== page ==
Why haven’t I had my period yet?
By Kat Wenger, Intern at Clue
Periods can be frustrating, messy and sometimes downright painful. Nevertheless, I couldn’t wait to get mine. When I was nine, my mom taught me about periods, but stressed that I shouldn’t expect mine to start any time soon since she had gotten hers later than average. Still, I was determined that that wouldn’t be the case for me.
When I was 10, I woke up in the middle of the night to go to the bathroom, looked down, and finally, a little spot of blood! The wait was over! I was a grownup now, ready to tackle anything! I rushed down the hall to tell my mom who gave me a pad with an unconvinced look on her face. That night I was almost too excited to sleep, knowing what I could tell all my friends in the morning. You can imagine my despair when there was not a hint of red to be seen, only a small cut on my upper thigh. False alarm.
Throughout elementary and middle school I had to sit through various puberty talks and was given countless handfuls of pads and tampons from sex ed teachers “just in case.” I had to watch all of my friends come into school ready to spill the details of where they were and how they felt now that they were “a real woman.” I wasn’t as physically mature as they were but I felt absolutely sure that this milestone would make me fit in again. Days, months and years passed. I watched everyone develop, claim that they had “synced up,” and relate to each other’s symptoms. I felt excluded.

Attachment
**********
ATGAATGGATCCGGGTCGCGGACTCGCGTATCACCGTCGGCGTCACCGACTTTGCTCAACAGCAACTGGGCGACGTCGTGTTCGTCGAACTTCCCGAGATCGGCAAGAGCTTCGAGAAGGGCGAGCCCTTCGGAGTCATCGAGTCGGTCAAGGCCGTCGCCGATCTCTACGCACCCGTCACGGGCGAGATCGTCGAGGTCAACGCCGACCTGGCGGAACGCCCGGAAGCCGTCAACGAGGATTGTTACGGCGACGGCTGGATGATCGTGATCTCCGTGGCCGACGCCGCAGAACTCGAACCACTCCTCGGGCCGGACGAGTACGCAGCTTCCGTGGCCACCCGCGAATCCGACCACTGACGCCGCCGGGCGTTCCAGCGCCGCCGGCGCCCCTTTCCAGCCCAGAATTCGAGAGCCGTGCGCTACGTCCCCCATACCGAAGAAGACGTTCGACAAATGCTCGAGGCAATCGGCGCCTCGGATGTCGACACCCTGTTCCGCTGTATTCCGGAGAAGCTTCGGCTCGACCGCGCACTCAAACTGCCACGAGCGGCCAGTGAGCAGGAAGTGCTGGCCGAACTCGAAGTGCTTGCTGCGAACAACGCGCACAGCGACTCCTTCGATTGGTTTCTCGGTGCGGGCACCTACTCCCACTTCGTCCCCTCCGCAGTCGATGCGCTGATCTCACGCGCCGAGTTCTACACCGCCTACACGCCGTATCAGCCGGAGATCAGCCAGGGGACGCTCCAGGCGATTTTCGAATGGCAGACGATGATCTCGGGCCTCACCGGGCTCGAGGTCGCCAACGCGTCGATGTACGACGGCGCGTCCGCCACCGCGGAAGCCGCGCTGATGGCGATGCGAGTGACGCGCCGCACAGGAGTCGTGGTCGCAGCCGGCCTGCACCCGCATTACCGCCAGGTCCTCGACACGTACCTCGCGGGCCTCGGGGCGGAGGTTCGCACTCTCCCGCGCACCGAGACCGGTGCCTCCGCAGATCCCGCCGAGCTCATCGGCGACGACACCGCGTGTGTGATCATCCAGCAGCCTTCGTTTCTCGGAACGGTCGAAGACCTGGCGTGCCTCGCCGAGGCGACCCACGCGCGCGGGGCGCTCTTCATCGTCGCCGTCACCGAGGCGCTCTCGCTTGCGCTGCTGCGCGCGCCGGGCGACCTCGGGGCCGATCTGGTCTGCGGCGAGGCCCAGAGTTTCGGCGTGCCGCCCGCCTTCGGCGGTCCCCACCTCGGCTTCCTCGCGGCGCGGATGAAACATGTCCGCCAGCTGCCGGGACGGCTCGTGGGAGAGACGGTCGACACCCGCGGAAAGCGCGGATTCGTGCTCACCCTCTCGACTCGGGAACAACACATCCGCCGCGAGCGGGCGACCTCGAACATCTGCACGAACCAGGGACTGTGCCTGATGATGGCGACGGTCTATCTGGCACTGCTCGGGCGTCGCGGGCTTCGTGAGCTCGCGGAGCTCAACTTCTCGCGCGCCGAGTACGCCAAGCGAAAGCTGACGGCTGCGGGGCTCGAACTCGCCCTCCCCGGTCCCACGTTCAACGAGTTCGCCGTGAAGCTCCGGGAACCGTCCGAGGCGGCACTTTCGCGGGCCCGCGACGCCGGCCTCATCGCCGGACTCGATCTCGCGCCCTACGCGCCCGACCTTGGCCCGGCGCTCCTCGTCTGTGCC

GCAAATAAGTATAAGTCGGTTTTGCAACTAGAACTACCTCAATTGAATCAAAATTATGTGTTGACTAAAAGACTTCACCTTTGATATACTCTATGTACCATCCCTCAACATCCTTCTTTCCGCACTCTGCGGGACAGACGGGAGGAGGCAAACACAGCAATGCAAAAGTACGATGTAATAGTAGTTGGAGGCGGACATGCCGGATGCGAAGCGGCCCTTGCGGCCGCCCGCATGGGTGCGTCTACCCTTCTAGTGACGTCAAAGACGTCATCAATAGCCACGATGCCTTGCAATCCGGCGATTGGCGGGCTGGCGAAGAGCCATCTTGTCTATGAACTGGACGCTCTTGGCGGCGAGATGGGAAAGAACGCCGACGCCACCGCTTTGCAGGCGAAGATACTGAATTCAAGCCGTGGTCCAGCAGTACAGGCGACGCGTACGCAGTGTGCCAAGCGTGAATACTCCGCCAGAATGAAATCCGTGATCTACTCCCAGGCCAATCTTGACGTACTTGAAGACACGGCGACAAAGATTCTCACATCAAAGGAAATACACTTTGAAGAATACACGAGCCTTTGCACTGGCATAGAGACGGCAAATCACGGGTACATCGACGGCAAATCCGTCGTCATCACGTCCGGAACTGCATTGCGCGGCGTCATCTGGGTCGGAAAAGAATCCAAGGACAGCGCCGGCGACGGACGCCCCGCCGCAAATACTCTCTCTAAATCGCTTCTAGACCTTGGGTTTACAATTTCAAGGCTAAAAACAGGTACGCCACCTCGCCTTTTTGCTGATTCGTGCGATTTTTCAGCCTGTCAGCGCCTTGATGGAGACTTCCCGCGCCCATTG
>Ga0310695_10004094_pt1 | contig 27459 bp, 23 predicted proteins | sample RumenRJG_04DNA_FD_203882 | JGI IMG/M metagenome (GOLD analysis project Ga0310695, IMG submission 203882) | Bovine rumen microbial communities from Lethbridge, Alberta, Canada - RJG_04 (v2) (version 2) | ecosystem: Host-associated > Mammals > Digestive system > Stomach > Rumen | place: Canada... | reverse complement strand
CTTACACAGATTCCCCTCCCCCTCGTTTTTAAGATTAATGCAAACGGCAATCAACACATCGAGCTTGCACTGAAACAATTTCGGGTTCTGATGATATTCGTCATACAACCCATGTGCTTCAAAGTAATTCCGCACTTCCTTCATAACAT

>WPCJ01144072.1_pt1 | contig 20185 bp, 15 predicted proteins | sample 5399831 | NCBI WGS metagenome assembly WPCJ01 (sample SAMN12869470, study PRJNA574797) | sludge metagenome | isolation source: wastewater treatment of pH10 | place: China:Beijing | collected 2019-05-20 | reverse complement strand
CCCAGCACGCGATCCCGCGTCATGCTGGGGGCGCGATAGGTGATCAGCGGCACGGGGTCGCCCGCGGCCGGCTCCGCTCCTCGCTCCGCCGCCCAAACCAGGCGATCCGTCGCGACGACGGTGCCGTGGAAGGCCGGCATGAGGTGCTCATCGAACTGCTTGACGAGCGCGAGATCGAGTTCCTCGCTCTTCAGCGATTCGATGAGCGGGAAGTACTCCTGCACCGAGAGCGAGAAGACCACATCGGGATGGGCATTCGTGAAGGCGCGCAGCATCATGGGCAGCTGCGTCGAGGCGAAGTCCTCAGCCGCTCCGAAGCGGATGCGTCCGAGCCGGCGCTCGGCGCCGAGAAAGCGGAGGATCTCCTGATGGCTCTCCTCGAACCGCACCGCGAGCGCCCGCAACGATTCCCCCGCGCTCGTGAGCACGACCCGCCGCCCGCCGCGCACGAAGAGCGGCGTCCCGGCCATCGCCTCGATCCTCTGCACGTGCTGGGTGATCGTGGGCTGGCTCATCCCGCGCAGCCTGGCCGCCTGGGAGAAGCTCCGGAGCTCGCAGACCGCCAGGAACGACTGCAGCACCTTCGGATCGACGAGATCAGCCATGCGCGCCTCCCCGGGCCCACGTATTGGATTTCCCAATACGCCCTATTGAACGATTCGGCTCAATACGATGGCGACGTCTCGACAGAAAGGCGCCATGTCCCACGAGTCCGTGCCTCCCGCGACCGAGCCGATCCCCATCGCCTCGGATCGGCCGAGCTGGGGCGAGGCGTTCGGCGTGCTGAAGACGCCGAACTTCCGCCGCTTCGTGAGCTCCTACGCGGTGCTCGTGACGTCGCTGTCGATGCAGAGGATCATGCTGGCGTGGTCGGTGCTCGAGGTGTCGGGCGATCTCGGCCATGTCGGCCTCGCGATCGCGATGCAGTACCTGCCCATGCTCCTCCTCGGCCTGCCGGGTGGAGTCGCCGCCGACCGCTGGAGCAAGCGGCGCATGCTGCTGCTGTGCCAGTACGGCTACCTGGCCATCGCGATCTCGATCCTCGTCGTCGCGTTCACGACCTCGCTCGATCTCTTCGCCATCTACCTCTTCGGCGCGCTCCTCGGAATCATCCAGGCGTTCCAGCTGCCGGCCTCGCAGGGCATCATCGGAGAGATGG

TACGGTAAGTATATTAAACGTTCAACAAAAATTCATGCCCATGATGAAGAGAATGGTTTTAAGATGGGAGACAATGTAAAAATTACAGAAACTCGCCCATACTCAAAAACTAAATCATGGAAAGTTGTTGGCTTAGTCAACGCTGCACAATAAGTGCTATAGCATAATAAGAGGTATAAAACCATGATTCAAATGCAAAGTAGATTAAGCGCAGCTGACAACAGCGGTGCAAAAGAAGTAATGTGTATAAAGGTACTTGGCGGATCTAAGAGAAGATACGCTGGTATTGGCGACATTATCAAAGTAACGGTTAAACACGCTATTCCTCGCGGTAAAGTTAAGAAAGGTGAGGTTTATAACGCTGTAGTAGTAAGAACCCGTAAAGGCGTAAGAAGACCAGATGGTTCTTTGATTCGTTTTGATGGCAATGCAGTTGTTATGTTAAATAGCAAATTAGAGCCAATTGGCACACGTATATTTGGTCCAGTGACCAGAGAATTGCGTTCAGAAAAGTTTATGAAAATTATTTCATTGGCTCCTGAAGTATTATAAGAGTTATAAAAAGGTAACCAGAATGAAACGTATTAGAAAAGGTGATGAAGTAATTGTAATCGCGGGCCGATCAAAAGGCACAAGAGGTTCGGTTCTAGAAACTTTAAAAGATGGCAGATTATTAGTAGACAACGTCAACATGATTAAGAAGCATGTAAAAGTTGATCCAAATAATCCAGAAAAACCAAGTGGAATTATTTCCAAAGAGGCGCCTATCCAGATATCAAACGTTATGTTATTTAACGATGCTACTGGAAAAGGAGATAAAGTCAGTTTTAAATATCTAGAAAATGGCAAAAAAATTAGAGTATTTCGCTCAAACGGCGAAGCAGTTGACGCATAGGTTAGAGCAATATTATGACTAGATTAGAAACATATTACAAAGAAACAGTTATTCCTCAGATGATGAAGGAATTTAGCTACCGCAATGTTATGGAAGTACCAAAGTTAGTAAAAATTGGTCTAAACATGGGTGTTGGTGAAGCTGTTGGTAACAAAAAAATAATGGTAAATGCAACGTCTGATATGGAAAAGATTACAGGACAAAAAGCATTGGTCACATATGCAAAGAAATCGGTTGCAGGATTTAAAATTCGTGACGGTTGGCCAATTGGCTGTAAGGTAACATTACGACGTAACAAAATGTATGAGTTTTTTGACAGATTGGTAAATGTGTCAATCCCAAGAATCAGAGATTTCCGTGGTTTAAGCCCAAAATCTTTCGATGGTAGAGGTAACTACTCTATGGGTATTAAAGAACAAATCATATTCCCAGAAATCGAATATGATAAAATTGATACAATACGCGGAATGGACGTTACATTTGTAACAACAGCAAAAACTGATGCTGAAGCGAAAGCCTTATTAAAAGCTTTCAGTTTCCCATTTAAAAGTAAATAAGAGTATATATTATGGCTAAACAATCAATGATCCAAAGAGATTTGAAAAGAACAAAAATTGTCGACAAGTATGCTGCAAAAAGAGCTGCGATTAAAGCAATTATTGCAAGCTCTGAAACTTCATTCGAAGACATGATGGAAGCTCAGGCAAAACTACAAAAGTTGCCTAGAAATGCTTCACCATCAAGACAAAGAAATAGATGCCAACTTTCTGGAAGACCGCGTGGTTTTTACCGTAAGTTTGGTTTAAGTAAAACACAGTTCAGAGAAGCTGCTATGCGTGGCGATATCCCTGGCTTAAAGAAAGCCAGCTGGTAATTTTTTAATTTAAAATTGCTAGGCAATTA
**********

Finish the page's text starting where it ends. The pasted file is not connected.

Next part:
Then, one day, I realized I was the only one left. All of my friends and classmates had experienced a sensation that I couldn’t even fathom. I asked a friend in the grade above me if it felt like peeing and she laughed. I was inconsolable and scared. My mom tried to cheer me up by saying that I shouldn’t want it anyway. I asked my doctor if I was normal. She gave me a year.
A year and a half later, at 14 and a half, I finally got my period. I was alone. I calmly went to my parent’s bathroom and borrowed a pad. It was incredibly anticlimactic. No cake, no congratulations, no profound revelations, just me and some bloody uterine lining.
Looking back, I was lucky. I longed to be a part of a group that was connected by blood, and took no time to appreciate that I didn’t yet have to worry about keeping a supply of menstrual products on hand or learn how to get blood stains out of my underwear. I was simply scared I wasn’t normal. But when it comes to the menstrual cycle, there really is no absolute normal.
The average age for a first period (also called menarche) has been slowly creeping down for years. I wish someone had given me the advice to be patient, appreciate the time you have without it and don’t be afraid to be the last one bleeding. You’ll have, on average, 40 years of getting your period, and an extra year or two won’t make too much difference.
Are you still waiting to get your period? Try not to stress out about it too much. Everyone is different. If you’re worried that your prolonged menarche points to a larger health issue, or you haven’t gotten your period by 15, then consult your healthcare provider. Once you get your period, Clue is here to help.